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He de John Connolly
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He (edició 2018)

de John Connolly (Autor)

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883246,117 (4.19)No n'hi ha cap
"John Connolly recreates the golden age of Hollywood for an intensely compassionate study of the tension among the commercial demands, artistic integrity, and the human frailties behind even the greatest of artists"--
Membre:mplservice
Títol:He
Autors:John Connolly (Autor)
Informació:Quercus (2018), Edition: 1st Edition, 464 pages
Col·leccions:Awesome
Valoració:
Etiquetes:No n'hi ha cap

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He de John Connolly

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Es mostren totes 3
It took me a little while to get used to the style of writing in this book, but I’m really glad I got to read it. Although it is a fictionalized account of Stan Laurels life, I couldn’t help but feel sympathy for the people written here. The ending was especially sad. Great book. ( )
  Arkrayder | Feb 2, 2019 |
A biographical novel about the last days of comedy great Stan Laurel (1890-1965). As he reflects back on his life -- including, of course, his long (and highly successful) partnership with Oliver Hardy -- he remembers (among other events) his beginnings in vaudeville in his native England, his friendship/rivalry with Charlie Chaplin, and his train-wreck of relationships with women, with all the attending legal disputes. But central to all is his relationship with 'Babe' Hardy, who was perhaps the single constant in his ever-changing, roller-coaster life. -- The portrait of Laurel that emerges is aptly summarized by his attorney Ben Shipman, who muses (p. 372), "...in his [Laurel's] misbehavior may be glimpsed the actions of a lost child. On one level he is almost guileless, despite the hurt he causes to those who love him, because he so rarely sets out to cause any hurt at all. It is damage without deliberation, pain without intent. Yet he is selfish, even if his selfishness is a function of his insecurity, and the wreckage he leaves in his wake is no less injurious for the absence of malice." The author's writing style intrudes perhaps too often and, to some degree, Hardy remains a rather amorphous character, lingering in Laurel's shadow, but the book reads quickly and benefits from short chapters. ( )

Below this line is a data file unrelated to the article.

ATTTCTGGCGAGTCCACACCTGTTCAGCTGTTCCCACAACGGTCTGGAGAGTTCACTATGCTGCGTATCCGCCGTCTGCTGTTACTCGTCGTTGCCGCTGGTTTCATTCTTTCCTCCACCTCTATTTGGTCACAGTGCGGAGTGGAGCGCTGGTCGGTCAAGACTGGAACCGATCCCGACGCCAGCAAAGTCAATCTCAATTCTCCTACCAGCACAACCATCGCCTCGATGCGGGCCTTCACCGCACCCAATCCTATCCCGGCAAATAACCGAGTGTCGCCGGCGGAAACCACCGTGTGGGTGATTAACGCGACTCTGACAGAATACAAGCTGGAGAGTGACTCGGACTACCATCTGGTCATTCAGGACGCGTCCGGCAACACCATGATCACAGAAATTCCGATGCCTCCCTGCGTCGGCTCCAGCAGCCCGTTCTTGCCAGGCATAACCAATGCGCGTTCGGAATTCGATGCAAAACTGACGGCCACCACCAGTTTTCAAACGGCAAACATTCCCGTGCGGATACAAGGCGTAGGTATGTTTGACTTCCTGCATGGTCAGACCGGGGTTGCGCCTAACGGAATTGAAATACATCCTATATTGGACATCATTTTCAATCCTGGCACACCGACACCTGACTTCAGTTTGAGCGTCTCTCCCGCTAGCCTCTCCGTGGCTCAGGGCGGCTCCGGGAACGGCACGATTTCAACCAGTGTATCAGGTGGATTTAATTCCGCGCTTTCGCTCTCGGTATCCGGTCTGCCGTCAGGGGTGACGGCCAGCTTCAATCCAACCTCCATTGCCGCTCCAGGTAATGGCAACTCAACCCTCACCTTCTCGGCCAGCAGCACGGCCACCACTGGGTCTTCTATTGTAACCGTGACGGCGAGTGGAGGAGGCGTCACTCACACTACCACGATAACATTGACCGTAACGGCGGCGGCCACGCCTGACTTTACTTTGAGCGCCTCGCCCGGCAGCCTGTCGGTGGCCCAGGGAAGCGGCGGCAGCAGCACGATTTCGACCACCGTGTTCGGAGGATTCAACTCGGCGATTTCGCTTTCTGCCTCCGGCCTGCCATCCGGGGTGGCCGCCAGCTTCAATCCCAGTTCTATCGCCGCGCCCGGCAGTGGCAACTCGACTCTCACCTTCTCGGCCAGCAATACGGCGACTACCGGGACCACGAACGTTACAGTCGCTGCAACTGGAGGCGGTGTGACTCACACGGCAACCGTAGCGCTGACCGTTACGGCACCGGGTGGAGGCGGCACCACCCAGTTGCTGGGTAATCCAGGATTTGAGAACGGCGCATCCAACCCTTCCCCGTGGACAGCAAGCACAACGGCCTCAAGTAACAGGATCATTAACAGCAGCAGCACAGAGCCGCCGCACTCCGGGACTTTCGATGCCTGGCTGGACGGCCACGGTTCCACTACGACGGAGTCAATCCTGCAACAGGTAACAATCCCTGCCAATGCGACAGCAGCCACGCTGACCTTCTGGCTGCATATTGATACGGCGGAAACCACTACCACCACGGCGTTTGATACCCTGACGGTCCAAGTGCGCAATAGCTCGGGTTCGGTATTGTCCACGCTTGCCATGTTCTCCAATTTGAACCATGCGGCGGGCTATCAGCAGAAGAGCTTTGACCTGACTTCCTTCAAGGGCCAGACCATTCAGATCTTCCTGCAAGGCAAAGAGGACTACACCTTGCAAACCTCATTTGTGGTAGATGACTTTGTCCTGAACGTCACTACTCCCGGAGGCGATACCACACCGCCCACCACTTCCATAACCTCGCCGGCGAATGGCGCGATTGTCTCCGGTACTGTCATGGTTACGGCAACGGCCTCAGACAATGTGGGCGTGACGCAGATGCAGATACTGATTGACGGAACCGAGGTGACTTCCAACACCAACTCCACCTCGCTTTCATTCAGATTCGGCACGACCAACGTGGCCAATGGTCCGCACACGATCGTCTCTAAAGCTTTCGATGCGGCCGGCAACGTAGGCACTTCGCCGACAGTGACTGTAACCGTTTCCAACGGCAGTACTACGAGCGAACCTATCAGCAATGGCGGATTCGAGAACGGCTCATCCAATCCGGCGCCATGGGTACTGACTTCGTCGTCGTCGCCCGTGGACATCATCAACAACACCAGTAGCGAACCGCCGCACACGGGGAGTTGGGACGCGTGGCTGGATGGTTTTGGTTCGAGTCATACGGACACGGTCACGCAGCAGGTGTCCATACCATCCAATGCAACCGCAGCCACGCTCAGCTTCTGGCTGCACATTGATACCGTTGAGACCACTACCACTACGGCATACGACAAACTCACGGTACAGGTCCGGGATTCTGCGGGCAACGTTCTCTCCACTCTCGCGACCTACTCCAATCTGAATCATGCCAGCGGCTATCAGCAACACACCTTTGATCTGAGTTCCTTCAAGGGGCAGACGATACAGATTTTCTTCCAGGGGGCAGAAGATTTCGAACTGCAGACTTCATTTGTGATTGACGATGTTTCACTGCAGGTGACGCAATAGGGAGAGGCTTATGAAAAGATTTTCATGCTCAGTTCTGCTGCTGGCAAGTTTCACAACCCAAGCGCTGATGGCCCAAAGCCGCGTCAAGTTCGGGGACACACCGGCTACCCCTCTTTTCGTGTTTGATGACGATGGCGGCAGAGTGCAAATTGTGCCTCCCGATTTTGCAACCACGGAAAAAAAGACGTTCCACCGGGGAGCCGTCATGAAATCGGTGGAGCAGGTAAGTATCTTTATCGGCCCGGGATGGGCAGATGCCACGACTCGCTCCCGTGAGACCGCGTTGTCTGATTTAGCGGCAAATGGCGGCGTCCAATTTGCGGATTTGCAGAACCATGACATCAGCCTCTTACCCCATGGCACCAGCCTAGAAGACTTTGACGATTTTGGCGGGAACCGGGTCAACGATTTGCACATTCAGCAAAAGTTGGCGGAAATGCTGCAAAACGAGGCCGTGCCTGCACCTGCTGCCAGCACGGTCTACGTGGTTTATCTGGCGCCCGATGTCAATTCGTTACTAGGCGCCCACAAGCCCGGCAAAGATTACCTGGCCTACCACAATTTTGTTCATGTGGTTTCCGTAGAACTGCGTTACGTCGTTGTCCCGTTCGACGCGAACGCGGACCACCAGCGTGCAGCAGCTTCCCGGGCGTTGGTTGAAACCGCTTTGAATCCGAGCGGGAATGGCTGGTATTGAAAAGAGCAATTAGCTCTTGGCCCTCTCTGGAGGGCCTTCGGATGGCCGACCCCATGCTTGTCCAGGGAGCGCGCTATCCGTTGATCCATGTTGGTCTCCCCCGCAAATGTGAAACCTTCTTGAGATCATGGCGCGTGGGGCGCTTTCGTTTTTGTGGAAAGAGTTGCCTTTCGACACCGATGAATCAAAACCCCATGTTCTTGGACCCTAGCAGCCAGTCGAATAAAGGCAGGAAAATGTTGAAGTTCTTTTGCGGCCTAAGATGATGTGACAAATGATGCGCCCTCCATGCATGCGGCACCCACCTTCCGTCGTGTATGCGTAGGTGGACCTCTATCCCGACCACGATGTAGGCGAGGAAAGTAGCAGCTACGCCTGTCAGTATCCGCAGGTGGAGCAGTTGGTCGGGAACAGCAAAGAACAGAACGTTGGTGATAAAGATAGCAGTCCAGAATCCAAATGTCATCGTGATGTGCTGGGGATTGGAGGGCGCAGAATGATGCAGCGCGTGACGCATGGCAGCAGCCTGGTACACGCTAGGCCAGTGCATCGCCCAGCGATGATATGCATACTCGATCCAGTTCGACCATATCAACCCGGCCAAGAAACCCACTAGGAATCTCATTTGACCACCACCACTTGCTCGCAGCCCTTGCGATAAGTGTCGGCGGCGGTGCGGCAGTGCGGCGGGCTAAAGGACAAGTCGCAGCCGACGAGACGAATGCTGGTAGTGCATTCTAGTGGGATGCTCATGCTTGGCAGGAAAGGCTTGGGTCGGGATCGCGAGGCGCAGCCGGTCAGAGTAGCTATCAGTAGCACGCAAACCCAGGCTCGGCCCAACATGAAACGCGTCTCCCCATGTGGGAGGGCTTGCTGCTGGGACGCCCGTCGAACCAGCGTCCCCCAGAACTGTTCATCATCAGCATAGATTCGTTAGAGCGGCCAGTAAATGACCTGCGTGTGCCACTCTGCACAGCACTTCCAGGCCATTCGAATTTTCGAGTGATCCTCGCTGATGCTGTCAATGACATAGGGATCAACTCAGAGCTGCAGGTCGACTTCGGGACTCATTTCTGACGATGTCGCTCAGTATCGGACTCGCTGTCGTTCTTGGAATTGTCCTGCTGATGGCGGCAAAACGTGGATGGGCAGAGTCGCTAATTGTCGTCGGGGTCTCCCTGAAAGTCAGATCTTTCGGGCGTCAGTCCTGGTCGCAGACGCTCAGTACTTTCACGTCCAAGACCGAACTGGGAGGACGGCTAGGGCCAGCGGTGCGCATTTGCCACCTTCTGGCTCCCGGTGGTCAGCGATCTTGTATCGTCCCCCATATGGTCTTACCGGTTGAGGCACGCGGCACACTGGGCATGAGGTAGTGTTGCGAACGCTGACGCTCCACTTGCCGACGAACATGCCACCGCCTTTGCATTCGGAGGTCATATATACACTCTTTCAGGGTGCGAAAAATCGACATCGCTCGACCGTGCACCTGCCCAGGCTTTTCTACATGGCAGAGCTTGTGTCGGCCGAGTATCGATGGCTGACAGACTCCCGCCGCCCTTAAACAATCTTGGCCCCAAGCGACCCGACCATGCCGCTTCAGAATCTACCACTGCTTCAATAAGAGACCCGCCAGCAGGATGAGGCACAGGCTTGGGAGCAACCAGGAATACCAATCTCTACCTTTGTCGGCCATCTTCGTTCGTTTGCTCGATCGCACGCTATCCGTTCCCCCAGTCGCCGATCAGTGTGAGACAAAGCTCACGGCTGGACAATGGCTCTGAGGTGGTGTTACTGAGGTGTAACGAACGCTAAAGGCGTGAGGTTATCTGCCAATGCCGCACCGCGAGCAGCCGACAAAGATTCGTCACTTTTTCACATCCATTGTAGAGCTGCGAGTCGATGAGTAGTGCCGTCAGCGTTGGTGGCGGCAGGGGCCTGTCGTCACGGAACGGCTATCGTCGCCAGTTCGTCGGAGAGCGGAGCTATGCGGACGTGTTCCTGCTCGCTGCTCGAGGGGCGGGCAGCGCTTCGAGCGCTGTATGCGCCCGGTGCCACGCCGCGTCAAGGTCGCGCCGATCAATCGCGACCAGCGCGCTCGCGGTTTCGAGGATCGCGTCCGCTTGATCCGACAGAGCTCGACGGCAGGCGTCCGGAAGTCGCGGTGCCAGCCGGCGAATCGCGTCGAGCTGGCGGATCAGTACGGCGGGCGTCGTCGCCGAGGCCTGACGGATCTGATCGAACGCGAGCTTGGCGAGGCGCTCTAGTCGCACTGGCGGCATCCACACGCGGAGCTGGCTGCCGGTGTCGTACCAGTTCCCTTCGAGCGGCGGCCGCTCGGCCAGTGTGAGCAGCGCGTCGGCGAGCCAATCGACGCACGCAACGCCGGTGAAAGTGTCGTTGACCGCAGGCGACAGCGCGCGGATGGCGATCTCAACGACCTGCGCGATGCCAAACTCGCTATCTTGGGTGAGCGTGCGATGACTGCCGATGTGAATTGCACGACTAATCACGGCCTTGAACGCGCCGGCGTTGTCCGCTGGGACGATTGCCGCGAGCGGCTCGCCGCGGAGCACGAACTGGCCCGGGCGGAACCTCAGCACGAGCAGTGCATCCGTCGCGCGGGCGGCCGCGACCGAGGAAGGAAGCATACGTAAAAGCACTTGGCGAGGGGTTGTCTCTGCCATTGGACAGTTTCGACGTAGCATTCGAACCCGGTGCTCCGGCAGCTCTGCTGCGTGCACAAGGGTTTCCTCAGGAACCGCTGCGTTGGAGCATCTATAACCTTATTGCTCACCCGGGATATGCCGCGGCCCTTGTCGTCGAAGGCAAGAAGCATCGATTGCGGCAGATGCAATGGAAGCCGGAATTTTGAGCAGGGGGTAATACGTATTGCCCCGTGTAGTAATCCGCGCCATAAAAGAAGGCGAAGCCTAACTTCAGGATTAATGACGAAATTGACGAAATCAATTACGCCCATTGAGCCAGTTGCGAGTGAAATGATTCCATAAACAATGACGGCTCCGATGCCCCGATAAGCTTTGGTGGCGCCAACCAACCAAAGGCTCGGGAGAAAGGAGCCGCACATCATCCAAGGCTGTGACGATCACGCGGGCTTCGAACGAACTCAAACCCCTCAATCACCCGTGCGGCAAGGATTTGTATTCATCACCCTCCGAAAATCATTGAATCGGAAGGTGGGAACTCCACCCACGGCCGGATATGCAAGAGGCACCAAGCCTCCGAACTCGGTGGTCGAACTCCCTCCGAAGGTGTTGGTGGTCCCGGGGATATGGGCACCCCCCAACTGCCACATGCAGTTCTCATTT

David_of_PA | Jul 14, 2018 |
When I first heard that John Connolly had written a fictional account of the life of Stan Laurel, based on the latter's correspondence, I was very intrigued to acquire and read the book. I have the greatest admiration for JC but am more familiar with his creation the anti hero and very troubled detective Charlie Parker the series now having reached book No. 15, each one written with a flair and brilliance that has seen Connolly acclaimed both in Europe and the US, and rightly so. "He" a book giving the reader a glimpse into the amazing and often troubled life of a man who achieved fame and adulation in the early days of the "talkies" ...Stan Laurel. The he in the book is of course "him", the author never uses his stage name simply because Stan Laurel did not really exist and the true essence of the man is somewhere between Arthur Jefferson, his birth name, and his stage name. In order to construct and present Stan Laurel's story Connolly has utilized the massive correspondence that Laurel wrote in his lifetime, a correspondence that although give little if any insight into the true mind and workings of this comic genius, nevertheless presented the author with a blueprint for him to construct, mould and shape the life of Laurel and his undoubted love and respect for his comic partner Oliver "babe" Hardy.

This is a wonderful story a warm and affectionate analysis of a man whose existence was never dull, often sad (his son Stan Robert Laurel died at only 9 days old) his liberal attitude to alcohol and his many affairs including in total 4 wives. His only daughter Lois, a product of his first marriage, was born in 1927 and who recently died in July 2017. Reading "He" was akin to a walk through the old Hollywood from the popular birth of silent movies to the often painful upheaval that became the world of the talkies. Laurel and Hardy not only accepted this change but so much of their success happened after the talkie transition including such memorable classics as Way out West, and A chump at Oxford all under the guidance of renowned American Film Producer Hal Roach. "He" is centred around the Oceana apts in Santa Monica California where Laurel lived until his death, with his fourth wife Ida, and from this base SL reminisces on the events good and bad that shaped his life.

From reading the press release before the actual book launch John Connolly states that the idea behind this novel was born in 1999.( In the meantime we the reader have been enthralled by the adventures of former policeman Charlie Parker seeking some form of redemption following the murder of his wife and daughter). It is to the author's credit that "he" has been nurtured, developed, researched and planned as the final product is a work of such originality and imagination. It made me feel that I was eavesdropping into a time and place no longer with us and a world where I became privy to the conversations, the genius, the intellect, and the brilliance of the great Stan Laurel. Many thanks to the publisher Hodder and Stoughton for a gratis copy in return for an honest review and that is what I have written. ( )
  runner56 | Aug 27, 2017 |
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"John Connolly recreates the golden age of Hollywood for an intensely compassionate study of the tension among the commercial demands, artistic integrity, and the human frailties behind even the greatest of artists"--

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